Many Rivers to Cross (1955, Roy Rowland)

If there’s some lost Frontier genre–not a Western, because there aren’t horses or cowboy hats–but a Frontier genre, with trappers and woods and… I don’t know, some other stuff, Many Rivers to Cross is probably not the ideal example of its potential. I realize now, mentioning it, Michael Mann’s The Last of the Mohicans is probably the ideal. Regardless, Many Rivers to Cross is unfortunately not the ideal of much anything. Any film co-starring Alan Hale Jr. and Russell Johnson long before “Gilligan’s Island” ought to offer some comedic value along absurd lines, but this one doesn’t. Many Rivers to Cross is a comedy, however. It’s just not a funny one. Everything in the film–with the exception of a dying baby–is for a laugh. Given the story, with Eleanor Parker’s frontier-woman (the film is dedicated the frontier-women no less) chasing Robert Taylor’s bachelor trapper, it’s a lot like a Road Runner cartoon–except one with really offensive portrayals of American Indians.

The Indian thing bugged me a little bit because it was played so much for laughs. Hollywood had known since, what, 1939, playing Indians as villains was lame and Many Rivers is from 1955. It was so lame, the first mohawked Indian I saw, I thought it was all a joke, like Taylor had this Indian running cons with him or something. I was rather disappointed it turned out to be otherwise; not just because it would have been less offensive, but because it might have been interesting.

The movie’s short–ninety-five or so–and it’s split evenly in two parts. One part has Victor McLaglen as Parker’s father, the other part has Taylor mostly alone (though James Arness shows up for a bit). Both McLaglen and Arness are good. Both Parker and Taylor are good. The film’s just not any good. Without the Indian element, I’d call it inoffensive fare (and I doubt it was intended to be anything more). A programmer, actually–yep, it’s a programmer.

2/4★★

CREDITS

Directed by Roy Rowland; screenplay by Harry Brown and Guy Trosper, from a story by Steve Frazee; director of photography, John F. Seitz; edited by Ben Lewis; music by Cyril J. Mockridge; produced by Jack Cummings; released by Metro-Goldwyn-Mayer.

Starring Robert Taylor (Bushrod Gentry), Eleanor Parker (Mary Stuart Cherne), Victor McLaglen (Cadmus Cherne), Jeff Richards (Fremont Cherne), Russ Tamblyn (Shields Cherne), James Arness (Esau Hamilton), Alan Hale Jr. (Luke Radford), John Hudson (Hugh Cherne), Sig Ruman (Spectacle Man) and Russell Johnson (Banks Cherne).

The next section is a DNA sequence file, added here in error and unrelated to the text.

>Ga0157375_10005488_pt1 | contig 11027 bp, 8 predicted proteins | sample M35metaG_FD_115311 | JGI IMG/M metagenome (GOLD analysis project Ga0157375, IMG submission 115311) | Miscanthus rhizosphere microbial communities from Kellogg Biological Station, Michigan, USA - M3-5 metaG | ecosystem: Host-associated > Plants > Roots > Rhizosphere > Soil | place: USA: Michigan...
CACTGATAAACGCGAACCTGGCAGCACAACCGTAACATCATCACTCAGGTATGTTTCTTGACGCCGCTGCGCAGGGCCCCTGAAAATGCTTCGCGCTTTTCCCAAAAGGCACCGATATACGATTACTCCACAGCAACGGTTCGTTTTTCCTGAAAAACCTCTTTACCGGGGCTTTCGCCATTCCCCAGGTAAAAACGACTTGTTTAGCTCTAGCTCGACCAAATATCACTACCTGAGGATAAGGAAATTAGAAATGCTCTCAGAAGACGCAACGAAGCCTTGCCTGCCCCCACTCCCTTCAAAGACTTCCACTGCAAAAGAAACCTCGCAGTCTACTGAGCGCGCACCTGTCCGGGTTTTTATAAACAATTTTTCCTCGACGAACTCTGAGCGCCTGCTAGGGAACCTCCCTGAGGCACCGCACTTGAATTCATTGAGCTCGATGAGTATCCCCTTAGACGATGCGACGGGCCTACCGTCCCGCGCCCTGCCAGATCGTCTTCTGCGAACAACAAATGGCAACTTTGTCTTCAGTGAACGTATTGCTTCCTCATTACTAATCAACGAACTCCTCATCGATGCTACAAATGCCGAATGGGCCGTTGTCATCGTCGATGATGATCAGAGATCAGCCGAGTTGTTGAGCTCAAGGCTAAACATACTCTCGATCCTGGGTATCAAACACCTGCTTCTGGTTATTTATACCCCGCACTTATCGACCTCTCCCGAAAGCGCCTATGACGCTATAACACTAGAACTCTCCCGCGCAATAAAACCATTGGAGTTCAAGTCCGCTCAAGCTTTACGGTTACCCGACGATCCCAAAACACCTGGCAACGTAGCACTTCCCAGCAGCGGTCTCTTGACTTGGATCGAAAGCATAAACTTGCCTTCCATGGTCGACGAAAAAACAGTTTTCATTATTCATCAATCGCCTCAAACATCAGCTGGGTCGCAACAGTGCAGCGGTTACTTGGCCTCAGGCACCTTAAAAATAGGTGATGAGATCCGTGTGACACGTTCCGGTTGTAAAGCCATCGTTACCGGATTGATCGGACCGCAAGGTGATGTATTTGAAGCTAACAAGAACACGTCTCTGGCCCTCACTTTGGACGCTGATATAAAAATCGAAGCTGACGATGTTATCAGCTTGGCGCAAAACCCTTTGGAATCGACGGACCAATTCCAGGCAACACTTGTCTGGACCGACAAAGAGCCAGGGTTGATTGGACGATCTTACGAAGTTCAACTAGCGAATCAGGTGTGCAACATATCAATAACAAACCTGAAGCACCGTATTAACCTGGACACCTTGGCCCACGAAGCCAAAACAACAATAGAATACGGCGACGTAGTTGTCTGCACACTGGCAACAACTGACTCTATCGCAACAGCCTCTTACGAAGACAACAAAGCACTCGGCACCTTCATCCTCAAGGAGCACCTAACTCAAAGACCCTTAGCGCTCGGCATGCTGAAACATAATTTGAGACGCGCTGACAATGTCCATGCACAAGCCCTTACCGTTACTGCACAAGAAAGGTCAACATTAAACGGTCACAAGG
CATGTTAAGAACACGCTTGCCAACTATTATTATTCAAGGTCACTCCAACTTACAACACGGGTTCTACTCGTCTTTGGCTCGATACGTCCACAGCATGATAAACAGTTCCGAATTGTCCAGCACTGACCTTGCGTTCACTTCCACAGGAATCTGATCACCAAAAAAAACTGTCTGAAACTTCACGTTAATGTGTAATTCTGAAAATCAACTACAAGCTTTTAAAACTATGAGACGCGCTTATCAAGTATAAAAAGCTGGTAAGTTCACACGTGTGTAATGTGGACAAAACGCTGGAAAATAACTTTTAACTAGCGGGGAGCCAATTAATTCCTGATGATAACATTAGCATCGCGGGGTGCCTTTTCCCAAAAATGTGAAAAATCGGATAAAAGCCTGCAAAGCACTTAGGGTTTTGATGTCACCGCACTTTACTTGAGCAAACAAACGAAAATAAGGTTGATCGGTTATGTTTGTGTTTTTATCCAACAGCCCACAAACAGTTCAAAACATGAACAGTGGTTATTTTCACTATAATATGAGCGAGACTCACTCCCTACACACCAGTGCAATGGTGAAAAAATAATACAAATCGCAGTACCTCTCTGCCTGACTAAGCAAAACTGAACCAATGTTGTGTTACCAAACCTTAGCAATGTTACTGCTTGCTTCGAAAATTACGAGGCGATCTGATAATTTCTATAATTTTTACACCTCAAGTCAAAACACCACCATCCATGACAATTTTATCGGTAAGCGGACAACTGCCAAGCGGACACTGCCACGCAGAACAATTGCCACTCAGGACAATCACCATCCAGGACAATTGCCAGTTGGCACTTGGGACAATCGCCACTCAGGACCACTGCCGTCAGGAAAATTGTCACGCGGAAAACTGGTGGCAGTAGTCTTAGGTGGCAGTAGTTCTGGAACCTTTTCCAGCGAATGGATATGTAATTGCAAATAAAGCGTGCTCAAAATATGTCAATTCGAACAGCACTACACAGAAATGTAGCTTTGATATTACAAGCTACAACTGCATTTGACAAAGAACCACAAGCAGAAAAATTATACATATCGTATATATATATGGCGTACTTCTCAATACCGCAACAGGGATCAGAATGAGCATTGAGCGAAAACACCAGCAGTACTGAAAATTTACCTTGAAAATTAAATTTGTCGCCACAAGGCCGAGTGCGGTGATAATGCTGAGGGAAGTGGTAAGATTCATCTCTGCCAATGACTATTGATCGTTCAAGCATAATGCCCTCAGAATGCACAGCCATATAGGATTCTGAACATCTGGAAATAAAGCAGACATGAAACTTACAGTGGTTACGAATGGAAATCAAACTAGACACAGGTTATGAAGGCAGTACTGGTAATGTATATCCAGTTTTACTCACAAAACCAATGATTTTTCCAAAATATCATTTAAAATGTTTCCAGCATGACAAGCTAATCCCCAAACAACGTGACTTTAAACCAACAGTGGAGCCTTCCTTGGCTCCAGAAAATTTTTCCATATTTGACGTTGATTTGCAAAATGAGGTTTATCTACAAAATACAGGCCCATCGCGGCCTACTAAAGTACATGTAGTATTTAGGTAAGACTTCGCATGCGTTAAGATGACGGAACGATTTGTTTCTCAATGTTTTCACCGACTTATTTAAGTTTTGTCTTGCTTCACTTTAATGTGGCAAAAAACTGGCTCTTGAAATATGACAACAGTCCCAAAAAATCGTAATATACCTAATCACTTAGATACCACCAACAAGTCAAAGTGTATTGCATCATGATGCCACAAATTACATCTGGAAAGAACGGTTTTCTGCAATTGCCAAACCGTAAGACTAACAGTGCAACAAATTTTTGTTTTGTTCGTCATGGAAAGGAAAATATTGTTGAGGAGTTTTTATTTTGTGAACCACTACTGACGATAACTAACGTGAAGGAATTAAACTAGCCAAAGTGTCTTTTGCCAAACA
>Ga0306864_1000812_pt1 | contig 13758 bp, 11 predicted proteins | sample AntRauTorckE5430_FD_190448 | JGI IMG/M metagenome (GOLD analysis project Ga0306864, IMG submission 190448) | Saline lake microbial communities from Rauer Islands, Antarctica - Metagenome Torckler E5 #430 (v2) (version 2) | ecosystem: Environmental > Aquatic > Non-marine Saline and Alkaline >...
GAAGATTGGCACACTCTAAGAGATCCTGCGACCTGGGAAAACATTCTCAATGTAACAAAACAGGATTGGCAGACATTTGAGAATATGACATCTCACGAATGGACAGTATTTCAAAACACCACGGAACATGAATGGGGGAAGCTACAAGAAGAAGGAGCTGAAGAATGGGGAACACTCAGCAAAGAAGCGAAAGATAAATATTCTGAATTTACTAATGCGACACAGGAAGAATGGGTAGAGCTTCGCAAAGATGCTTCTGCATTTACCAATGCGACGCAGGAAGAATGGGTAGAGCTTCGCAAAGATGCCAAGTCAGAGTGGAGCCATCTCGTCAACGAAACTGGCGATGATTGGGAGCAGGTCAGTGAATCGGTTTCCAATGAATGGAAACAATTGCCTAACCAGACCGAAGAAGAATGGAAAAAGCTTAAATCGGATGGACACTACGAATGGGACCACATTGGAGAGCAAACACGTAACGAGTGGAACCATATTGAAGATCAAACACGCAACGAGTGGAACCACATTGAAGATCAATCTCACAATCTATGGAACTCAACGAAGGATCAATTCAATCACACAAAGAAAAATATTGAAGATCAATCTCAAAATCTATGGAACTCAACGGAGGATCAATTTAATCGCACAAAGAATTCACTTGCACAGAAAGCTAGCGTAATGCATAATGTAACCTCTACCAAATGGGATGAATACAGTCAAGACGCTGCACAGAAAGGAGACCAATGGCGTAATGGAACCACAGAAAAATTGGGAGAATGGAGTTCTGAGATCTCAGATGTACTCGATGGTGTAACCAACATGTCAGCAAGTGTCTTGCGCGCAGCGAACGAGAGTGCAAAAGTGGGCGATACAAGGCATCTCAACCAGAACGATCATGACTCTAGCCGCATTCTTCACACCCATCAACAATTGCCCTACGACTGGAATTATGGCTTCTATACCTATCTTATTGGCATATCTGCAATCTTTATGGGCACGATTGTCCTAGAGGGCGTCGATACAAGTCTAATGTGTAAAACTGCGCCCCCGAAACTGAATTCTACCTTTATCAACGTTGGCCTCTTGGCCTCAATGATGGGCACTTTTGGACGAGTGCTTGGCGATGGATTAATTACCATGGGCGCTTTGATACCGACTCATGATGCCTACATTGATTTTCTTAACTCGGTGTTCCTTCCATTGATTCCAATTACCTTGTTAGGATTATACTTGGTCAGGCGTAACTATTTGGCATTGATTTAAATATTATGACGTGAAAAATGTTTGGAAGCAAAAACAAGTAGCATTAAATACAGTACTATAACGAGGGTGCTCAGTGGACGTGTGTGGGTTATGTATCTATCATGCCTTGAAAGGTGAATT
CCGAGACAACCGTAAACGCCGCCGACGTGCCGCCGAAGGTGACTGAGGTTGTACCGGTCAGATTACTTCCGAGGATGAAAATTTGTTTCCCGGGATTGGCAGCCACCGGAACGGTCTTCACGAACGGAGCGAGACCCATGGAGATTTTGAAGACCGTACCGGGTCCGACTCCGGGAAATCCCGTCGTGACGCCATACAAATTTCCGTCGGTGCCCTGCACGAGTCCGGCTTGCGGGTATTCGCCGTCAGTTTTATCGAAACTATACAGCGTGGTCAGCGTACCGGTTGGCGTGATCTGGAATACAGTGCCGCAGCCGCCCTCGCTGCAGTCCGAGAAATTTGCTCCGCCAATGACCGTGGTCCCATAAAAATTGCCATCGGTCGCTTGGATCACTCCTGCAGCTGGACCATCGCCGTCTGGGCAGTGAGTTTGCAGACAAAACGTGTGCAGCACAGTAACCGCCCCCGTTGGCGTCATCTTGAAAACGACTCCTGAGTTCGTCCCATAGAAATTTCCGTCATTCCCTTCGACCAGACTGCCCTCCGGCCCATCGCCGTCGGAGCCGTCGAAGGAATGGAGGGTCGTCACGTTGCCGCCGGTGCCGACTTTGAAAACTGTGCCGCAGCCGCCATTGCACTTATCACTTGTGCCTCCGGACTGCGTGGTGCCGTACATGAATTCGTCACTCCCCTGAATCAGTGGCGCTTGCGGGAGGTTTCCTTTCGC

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THIS FILM IS ALSO DISCUSSED IN SUM UP | ELEANOR PARKER, PART 2: TECHNICOLOR.

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Dracula (1931, Tod Browning)

I never got Dracula. Even as a kid, I never watched it over and over, like I did the other Universal monster movies. When I went back and saw it in the late 1990s–after Ed Wood–Bela Lugosi’s performance horrified me. He makes funny faces and does Charles Atlas exercises for scary body language and woodenly says his lines. Apparently some blame Lugosi’s English-speaking skills on this performance (the lack thereof), but really, the line’s are just crap and hadn’t Lugosi been on stage in the play version? If so, he should have at least been responsible for inflection.

Regardless, while Lugosi is a major problem with Dracula, he’s hardly the one who breaks it. He might make silly faces, but the whole approach of the film is wrong. Dracula, more than any film I’ve seen, exists solely for the audience. These events aren’t happening to the characters in the film, rather they’re happening so the viewer can see them happen. Characters talk about each other when they’ve never met, nor is there any suggestion they’ve met, but the viewer has met both and so he or she is able to make some kind of connection. This example is indicative of Dracula’s narrative style and it isn’t–in itself–a bad thing. It just isn’t used to any effect. It’s pointless and a sign of some bad writing. The further signs of bad writing–when, for example, Van Helsing promises to deal with the vampiric Lucy–whose been feeding on small children–then does nothing… well, either a scene got cut or no one read the script before they started shooting. Further script problems include the comedy relief, which doesn’t really deserve to be mentioned. Some of the storytelling problems might stem from Dracula coming soon after the change to talkies, as it did have a silent version released at the time, and most of the film is actually silent. I wonder if the silent version, with intertitles, would be better.

The acting ranges from good to awful. Lugosi’s bad, so is leading man David Manners. Helen Chandler’s girl in distress isn’t always bad–when Chandler’s doing a scene with her friend, I almost thought I was wrong about Dracula, since the scene was so good and Chandler so likable (turned out I wasn’t)–but she does occasionally slip between her “British” accent and her native South Carolinian, which is distracting. Dwight Frye is good as Renfield. Only Edward Van Sloan–as Van Helsing–gives a really good performance, interpreting Van Helsing as a severe German, straight out of an Otto von Bismarck biopic. He even mimics some of Lugosi’s mannerisms, which almost sets up a juxtaposition, at least visually, but the story never catches on.

Even with all its defects, Dracula still manages to disappoint overall. The conclusion is hurried and nonsensical, not just leaving me wondering what’s going on in a broad sense, but also in an immediate one. Like, why Manners and Chandler are going up the huge staircase instead of leaving the creepy building? Perhaps it’s a metaphor for watching the film.

0/4ⓏⒺⓇⓄ

CREDITS

Directed by Tod Browning; written by Hamilton Dean, John L. Balderston and Garrett Fort, based on their play and the novel by Bram Stoker; director of photography, Karl Freund; edited by Milton Carruth and Maurice Pivar; produced by Browning and Carl Laemmle Jr.; released by Universal Pictures.

Starring Bela Lugosi (Count Dracula), Helen Chandler (Mina), David Manners (John Harker), Dwight Frye (Renfield), Edward Van Sloan (Van Helsing), Herbert Bunston (Dr. Jack Seward), Frances Dade (Lucy Weston), Joan Standing (Briggs, a nurse) and Charles K. Gerrard (Martin).


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Frankenstein: The True Story (1973, Jack Smight)